New York City
(h/t: JJ Stein)
(Image credit: Brendan McDermid for Reuters)
Jul 19, 2013
The top of One Liberty Place, way above the setting sun, as viewed from about 500 feet up in Two Liberty Place, a block away.
The spire of One Liberty Place is said to top out 945 feet above the ground.
One Liberty Place
Jul 20, 2013
The Chinese term for what's going on here gets translated as sand-washing, but the operation is really more like sand-blasting. Every summer, just before the rainy season, specialized gates in a dam holding back the Yellow River are opened wide, and the river bursts through under such high pressure that the sand and silt in the river water scour the river bottom for the next 800 km.
The nozzles will be left open for about three weeks, till the water level in the Xiaolangdi Reservoir is low enough to accommodate summer rain and the riverbed downstream has been blasted deep and clean. In its lower reaches, the Yellow River meanders slowly and is prone to silt buildup and flooding. In recent years, sand-washing has been undertaken at least once and usually twice a year.
The photo above shows the sand-washing last week; recent rains had stirred up the sediment in the water, turning it all yellow. The photo below shows the beginning of last summer's sand-washing operation, which took place after a dry spell during which the sediment had precipitated out of the water column and settled to the bottom of the reservoir.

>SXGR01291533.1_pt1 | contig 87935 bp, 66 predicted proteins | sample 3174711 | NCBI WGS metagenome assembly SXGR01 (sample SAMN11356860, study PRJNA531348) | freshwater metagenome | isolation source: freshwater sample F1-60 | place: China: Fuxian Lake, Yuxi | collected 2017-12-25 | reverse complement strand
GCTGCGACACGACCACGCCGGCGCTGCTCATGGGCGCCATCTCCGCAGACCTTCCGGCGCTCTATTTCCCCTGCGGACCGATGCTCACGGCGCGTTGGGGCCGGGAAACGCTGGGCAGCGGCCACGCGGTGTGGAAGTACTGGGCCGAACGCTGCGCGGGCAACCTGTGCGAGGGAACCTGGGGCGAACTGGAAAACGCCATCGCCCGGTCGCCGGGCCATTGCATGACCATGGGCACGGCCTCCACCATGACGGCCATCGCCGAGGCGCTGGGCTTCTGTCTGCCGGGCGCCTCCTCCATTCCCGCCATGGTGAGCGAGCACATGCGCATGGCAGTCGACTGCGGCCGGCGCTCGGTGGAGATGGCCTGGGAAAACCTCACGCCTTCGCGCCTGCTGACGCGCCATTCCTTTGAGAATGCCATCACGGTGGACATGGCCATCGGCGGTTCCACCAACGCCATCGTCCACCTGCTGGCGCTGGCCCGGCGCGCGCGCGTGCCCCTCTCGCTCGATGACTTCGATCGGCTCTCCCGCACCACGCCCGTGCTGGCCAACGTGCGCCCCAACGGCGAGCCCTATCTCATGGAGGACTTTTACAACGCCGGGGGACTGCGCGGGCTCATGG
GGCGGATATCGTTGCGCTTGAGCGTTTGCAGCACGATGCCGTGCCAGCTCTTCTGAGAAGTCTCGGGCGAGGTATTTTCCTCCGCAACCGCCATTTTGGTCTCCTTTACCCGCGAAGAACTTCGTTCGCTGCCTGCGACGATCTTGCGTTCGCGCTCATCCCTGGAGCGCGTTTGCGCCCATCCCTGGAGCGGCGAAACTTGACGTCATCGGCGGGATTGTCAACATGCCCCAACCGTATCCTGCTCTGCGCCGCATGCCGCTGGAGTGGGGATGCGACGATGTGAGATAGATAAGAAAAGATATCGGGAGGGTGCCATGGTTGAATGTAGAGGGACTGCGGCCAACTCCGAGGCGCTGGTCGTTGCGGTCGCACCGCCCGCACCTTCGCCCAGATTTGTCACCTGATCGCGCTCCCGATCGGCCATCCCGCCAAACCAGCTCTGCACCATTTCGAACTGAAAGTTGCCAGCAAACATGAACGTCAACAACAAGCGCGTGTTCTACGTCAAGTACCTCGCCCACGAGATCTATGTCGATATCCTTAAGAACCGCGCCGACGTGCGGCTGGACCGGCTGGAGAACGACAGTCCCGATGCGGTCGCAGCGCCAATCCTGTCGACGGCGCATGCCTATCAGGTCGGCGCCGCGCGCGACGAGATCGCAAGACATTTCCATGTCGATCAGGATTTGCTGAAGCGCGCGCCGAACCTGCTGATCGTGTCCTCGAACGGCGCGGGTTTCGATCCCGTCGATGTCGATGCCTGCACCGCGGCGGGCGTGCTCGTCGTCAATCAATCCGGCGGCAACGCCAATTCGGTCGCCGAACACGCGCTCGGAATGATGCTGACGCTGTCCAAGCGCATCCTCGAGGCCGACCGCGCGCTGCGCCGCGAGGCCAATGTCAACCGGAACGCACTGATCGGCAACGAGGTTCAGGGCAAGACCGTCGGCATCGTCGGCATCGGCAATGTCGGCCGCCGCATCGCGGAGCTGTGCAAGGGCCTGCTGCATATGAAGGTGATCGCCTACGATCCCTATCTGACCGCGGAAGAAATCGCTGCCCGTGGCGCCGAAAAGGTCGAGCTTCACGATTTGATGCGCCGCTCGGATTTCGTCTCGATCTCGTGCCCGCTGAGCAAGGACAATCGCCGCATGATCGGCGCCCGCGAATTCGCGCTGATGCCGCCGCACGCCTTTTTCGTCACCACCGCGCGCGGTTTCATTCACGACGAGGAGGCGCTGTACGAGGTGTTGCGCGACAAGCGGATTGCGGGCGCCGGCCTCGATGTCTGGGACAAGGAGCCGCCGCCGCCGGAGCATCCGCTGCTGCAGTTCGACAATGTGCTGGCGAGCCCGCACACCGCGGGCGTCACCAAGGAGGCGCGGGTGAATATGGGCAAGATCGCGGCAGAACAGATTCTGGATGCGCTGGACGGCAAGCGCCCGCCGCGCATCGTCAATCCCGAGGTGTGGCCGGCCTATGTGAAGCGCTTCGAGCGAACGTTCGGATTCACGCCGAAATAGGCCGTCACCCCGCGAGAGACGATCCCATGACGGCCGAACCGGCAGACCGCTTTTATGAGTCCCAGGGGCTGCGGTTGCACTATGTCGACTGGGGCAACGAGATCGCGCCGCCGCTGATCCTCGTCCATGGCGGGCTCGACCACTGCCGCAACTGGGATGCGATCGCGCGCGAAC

(h/t: Cathy Goldwater)
Jul 21, 2013
We know four small facts about the life of this boy, David Leung.
1. He was born in 1893 in San Francisco.
2. In 1911, he was photographed by eccentric New England art photographer F. Holland Day; like millions of American children of that era, young David wore a sailor suit for his portrait, but unlike all the millions of others, he actually smiled for the camera.
3. When he registered for the draft in World War I, David listed his residence as Manchester, New Hampshire, and wrote that he was of Mongolian descent.
4. In 1920, census-takers found David Leung living in Boston and working as a restaurant manager.
The photographer, F. Holland Day, was probably the leading American photographer of the early twentieth century and the first to pursue photography as an artistic endeavor. He was also fascinated by the immigrants then flooding American cities and spent much of his time with immigrant children, photographing them but also reading to them and tutoring them. He mentored a number of children in Boston, notably a Lebanese boy named Kahlil Gibran.
David G. Leung
(Image credit: Fred Holland Day via Shorpy)
Jul 22, 2013
Photographer Abelardo Morell describes how he created these Venetian scenes:
I made my first picture using camera obscura techniques in my darkened living room in 1991. In setting up a room to make this kind of photograph, I cover all windows with black plastic in order to achieve total darkness. Then, I cut a small hole in the material I use to cover the windows. This opening allows an inverted image of the view outside to flood onto the back walls of the room. Typically then I focused my large-format camera on the incoming image on the wall then make a camera exposure on film. In the beginning, exposures took from five to ten hours.